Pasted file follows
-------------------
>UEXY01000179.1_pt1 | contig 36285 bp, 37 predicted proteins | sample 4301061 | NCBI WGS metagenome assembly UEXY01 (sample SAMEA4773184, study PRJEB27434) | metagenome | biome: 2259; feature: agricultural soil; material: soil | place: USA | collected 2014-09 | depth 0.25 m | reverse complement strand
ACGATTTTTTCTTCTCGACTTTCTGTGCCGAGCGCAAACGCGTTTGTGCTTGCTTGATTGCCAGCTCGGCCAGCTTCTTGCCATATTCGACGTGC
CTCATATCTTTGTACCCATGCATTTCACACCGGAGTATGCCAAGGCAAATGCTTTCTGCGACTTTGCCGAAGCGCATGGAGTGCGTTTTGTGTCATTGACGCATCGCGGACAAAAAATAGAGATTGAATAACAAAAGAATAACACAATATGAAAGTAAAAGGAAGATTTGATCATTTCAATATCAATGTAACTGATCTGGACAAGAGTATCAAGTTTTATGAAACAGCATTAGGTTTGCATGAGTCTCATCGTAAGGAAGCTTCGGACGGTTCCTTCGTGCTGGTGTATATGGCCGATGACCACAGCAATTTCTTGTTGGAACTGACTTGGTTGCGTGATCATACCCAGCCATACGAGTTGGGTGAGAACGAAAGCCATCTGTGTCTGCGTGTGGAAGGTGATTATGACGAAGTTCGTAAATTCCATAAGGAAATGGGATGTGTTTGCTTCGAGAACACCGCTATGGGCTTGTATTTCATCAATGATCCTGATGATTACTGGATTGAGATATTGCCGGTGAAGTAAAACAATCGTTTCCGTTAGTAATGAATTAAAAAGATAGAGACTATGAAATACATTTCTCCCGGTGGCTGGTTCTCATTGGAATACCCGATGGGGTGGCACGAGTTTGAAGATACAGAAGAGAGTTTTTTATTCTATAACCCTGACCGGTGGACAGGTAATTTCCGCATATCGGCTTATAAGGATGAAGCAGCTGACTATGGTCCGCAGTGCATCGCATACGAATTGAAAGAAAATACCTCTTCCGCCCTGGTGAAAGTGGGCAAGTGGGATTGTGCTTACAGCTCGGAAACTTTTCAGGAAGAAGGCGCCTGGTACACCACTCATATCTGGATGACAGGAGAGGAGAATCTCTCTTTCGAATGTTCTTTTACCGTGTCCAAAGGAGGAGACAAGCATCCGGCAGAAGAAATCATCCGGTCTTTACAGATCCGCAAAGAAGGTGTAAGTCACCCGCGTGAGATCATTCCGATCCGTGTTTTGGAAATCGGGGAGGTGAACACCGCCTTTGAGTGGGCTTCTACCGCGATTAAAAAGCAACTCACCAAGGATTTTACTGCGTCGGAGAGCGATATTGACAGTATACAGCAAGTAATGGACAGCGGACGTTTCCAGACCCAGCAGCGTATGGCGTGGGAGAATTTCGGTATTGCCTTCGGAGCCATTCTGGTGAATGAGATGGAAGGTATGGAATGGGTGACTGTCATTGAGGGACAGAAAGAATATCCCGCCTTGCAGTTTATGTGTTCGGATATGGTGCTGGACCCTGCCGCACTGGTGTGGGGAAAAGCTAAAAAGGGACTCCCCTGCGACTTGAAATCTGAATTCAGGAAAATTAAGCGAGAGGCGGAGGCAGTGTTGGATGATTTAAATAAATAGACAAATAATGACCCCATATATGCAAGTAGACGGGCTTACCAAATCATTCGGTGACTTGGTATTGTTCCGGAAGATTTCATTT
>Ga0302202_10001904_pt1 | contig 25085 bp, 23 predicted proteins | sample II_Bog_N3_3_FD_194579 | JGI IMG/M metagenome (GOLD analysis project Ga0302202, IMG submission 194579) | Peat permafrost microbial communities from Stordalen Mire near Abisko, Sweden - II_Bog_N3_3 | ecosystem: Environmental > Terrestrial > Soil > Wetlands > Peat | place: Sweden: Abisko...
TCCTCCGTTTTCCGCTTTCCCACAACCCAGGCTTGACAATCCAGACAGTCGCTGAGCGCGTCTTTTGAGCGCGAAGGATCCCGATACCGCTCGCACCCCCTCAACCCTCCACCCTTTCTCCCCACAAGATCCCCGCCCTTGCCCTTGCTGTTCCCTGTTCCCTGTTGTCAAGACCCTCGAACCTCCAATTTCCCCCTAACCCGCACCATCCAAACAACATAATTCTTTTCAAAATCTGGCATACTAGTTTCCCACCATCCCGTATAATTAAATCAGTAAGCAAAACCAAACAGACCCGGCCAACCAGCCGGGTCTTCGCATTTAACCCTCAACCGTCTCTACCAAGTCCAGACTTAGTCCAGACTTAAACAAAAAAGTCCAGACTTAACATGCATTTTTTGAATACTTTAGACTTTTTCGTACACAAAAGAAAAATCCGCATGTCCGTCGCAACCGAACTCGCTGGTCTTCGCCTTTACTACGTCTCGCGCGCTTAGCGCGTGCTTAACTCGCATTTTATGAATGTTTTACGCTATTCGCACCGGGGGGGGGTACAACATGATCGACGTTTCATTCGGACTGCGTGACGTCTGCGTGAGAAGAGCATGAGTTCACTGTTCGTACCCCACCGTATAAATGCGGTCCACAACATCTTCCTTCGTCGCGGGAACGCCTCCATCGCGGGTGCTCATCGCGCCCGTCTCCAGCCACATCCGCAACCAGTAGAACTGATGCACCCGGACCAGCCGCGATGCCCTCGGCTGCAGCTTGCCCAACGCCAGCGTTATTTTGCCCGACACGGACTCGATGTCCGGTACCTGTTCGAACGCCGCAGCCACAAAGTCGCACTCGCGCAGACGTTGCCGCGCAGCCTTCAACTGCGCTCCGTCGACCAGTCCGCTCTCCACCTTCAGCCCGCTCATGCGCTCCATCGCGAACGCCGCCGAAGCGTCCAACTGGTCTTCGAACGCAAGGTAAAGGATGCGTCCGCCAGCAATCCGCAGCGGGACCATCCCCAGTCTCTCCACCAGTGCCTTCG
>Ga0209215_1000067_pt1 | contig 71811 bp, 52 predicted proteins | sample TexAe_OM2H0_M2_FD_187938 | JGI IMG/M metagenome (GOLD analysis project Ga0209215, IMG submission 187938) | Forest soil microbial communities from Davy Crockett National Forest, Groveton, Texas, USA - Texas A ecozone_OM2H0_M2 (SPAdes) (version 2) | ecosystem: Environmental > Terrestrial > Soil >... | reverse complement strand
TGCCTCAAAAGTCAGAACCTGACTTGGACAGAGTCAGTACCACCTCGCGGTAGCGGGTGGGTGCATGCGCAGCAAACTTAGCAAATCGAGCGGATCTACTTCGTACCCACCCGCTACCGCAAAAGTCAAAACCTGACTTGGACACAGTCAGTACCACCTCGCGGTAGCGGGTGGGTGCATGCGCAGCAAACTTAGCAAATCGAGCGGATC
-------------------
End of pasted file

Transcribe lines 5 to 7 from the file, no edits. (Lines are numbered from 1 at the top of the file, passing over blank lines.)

TCCTCCGTTTTCCGCTTTCCCACAACCCAGGCTTGACAATCCAGACAGTCGCTGAGCGCGTCTTTTGAGCGCGAAGGATCCCGATACCGCTCGCACCCCCTCAACCCTCCACCCTTTCTCCCCACAAGATCCCCGCCCTTGCCCTTGCTGTTCCCTGTTCCCTGTTGTCAAGACCCTCGAACCTCCAATTTCCCCCTAACCCGCACCATCCAAACAACATAATTCTTTTCAAAATCTGGCATACTAGTTTCCCACCATCCCGTATAATTAAATCAGTAAGCAAAACCAAACAGACCCGGCCAACCAGCCGGGTCTTCGCATTTAACCCTCAACCGTCTCTACCAAGTCCAGACTTAGTCCAGACTTAAACAAAAAAGTCCAGACTTAACATGCATTTTTTGAATACTTTAGACTTTTTCGTACACAAAAGAAAAATCCGCATGTCCGTCGCAACCGAACTCGCTGGTCTTCGCCTTTACTACGTCTCGCGCGCTTAGCGCGTGCTTAACTCGCATTTTATGAATGTTTTACGCTATTCGCACCGGGGGGGGGTACAACATGATCGACGTTTCATTCGGACTGCGTGACGTCTGCGTGAGAAGAGCATGAGTTCACTGTTCGTACCCCACCGTATAAATGCGGTCCACAACATCTTCCTTCGTCGCGGGAACGCCTCCATCGCGGGTGCTCATCGCGCCCGTCTCCAGCCACATCCGCAACCAGTAGAACTGATGCACCCGGACCAGCCGCGATGCCCTCGGCTGCAGCTTGCCCAACGCCAGCGTTATTTTGCCCGACACGGACTCGATGTCCGGTACCTGTTCGAACGCCGCAGCCACAAAGTCGCACTCGCGCAGACGTTGCCGCGCAGCCTTCAACTGCGCTCCGTCGACCAGTCCGCTCTCCACCTTCAGCCCGCTCATGCGCTCCATCGCGAACGCCGCCGAAGCGTCCAACTGGTCTTCGAACGCAAGGTAAAGGATGCGTCCGCCAGCAATCCGCAGCGGGACCATCCCCAGTCTCTCCACCAGTGCCTTCG
>Ga0209215_1000067_pt1 | contig 71811 bp, 52 predicted proteins | sample TexAe_OM2H0_M2_FD_187938 | JGI IMG/M metagenome (GOLD analysis project Ga0209215, IMG submission 187938) | Forest soil microbial communities from Davy Crockett National Forest, Groveton, Texas, USA - Texas A ecozone_OM2H0_M2 (SPAdes) (version 2) | ecosystem: Environmental > Terrestrial > Soil >... | reverse complement strand
TGCCTCAAAAGTCAGAACCTGACTTGGACAGAGTCAGTACCACCTCGCGGTAGCGGGTGGGTGCATGCGCAGCAAACTTAGCAAATCGAGCGGATCTACTTCGTACCCACCCGCTACCGCAAAAGTCAAAACCTGACTTGGACACAGTCAGTACCACCTCGCGGTAGCGGGTGGGTGCATGCGCAGCAAACTTAGCAAATCGAGCGGATC